A second limitation of our approach comes up when dealing with multiplexed sequencing data which is usually applied for high-throughput applications to sequence more than one sample within a single sequencing run. While HiLive2 provides demultiplexing functionality and can produce separate alignment files for each sample, the sequencing approach of Illumina limits the early assignment of reads by sequencing the barcodes after completing the first read. In doing so, it is not possible to distinguish between different samples before sequencing of the first read has finished. A change in the sequencing order is not trivial as sequencing the barcodes first would negatively influence the initial clustering that is performed during the first couple of sequencing cycles and relies on a wide variety of sequences which is not given for the barcodes, in particular when only having a low number of samples. When single-end sequencing is sufficient, this can be overcome by performing asymmetric paired-end sequencing. This means, that the first read is only sequenced for several base pairs to enable proper clustering, followed by the barcodes and the complete second read. While resulting in some additional runtime at the beginning of sequencing, this enables an early assignability of reads to the samples. A different conceivable solution could be to include a random sequence followed by inline barcodes at the beginning of the first read.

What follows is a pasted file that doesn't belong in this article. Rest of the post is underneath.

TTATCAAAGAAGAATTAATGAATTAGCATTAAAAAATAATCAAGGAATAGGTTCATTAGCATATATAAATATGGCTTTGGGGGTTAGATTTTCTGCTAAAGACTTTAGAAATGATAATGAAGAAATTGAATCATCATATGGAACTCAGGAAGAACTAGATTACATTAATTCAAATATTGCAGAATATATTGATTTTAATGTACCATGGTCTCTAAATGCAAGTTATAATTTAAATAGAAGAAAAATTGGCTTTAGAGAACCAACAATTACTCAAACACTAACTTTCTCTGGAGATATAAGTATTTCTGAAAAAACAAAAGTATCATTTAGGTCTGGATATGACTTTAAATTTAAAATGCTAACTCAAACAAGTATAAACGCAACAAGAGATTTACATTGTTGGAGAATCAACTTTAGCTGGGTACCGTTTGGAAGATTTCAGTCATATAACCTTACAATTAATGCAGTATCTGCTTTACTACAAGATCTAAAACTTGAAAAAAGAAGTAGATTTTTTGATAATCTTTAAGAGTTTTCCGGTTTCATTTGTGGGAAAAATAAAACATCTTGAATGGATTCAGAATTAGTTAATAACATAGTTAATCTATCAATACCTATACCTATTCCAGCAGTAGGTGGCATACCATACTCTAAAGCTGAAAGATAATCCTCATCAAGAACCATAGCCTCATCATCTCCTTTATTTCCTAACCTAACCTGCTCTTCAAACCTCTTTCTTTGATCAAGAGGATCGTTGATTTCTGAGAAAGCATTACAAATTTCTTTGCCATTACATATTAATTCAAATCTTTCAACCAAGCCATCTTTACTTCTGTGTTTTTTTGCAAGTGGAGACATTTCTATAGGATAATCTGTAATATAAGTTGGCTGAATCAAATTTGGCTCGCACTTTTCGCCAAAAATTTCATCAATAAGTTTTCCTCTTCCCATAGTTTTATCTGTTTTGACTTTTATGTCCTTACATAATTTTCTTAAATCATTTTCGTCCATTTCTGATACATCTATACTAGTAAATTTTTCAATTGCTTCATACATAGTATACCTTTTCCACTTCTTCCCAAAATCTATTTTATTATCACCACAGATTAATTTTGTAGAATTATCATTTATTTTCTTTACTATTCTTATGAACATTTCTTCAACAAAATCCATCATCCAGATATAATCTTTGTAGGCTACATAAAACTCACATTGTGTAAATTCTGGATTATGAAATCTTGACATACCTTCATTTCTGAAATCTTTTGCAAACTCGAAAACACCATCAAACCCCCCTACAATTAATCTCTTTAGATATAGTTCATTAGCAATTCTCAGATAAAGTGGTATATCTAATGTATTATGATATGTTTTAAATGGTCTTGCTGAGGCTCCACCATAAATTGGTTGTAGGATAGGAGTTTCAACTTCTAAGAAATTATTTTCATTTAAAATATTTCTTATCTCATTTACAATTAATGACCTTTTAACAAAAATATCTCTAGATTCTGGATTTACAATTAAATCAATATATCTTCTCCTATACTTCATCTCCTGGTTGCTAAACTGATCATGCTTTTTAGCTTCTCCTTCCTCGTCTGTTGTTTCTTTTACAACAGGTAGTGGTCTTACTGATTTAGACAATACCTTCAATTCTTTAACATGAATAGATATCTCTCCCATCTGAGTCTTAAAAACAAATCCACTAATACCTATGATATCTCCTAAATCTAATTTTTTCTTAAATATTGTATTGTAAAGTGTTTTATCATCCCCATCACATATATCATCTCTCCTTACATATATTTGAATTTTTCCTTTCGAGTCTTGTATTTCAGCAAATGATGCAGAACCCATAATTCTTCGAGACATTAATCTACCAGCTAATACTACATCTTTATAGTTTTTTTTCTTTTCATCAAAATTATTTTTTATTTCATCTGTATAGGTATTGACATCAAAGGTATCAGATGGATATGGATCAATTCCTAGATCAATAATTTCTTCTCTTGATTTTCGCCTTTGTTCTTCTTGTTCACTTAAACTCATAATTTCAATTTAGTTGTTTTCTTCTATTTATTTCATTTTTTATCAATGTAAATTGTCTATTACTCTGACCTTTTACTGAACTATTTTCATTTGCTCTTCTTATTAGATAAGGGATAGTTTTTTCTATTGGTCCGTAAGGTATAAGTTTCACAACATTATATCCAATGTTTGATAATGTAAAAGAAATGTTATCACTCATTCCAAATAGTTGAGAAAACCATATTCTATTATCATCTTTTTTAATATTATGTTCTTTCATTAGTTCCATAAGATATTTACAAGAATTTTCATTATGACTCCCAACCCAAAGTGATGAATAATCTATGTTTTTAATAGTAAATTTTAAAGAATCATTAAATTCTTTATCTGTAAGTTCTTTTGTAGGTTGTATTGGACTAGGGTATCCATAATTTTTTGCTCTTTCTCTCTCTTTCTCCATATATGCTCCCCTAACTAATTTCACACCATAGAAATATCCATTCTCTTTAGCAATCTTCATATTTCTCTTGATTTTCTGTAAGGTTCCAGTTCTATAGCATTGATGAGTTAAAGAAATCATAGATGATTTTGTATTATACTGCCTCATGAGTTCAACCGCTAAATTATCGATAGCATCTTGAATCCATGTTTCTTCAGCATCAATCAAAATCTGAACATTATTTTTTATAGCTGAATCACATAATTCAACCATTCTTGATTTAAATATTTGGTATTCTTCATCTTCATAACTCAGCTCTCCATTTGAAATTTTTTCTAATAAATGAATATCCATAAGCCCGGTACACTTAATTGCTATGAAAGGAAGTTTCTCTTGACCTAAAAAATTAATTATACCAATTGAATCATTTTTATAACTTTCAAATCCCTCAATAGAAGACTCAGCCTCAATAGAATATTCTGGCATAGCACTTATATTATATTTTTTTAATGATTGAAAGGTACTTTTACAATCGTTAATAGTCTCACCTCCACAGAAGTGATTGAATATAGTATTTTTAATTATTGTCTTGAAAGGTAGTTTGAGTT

Alternative approaches to NGS for diagnosis can also be highly valuable for different scenarios. Molecular approaches are usually highly reliable and provide answers to specific questions in a very short timeframe and at much lower costs. For example, the detection of 25 genetic mutations in M. tuberculosis that confer to drug resistances can be finished in approximately two hours with a variation of the molecular GeneXpert test5. Even when providing live results, such short turnaround times are currently not feasible with NGS-based approaches due to the required time for sample preparation and clustering. Another interesting technology for time-critical applications is the Oxford Nanopore sequencing Technology (ONT). It was shown that metagenomic detection of viral pathogens can be achieved in less than six hours23. While ONT shows a high portability and much faster sample preparation as additional benefits, this and other current long-read technologies are still expensive and limited by their comparatively low coverage and high error rates. It is therefore hard to reliably identify lowly abundant pathogens, genetic variants, parallel infections or the presence of viral quasispecies. Thus, especially when it comes to these or other questions going beyond the identification of highly abundant pathogens in time-critical applications, real-time analyses for Illumina sequencing can be of great benefit.

Concluding, we consider our new real-time workflow for Illumina sequencing to be a complementary method to molecular tests and ultra-portable, long-read sequencing for time-critical analyses. It fills the current gap of short turnaround times, an open-view perspective and high sequencing coverage which is essential for a plethora of applications such as pathogen identification and characterization, identification of acute genetic diseases or epidemiological analyses. Therefore, our approach is an important step for improving the ability for fast interventions in exceptional clinical situations, personalized medicine and infectious disease outbreaks.


In this chapter, we provide a brief description of our workflow. More detailed information for each step as well as direct links to the data and the executed commands can be found in the Supplementary Material. All software versions are listed in the Software versions section.

Implementation of HiLive2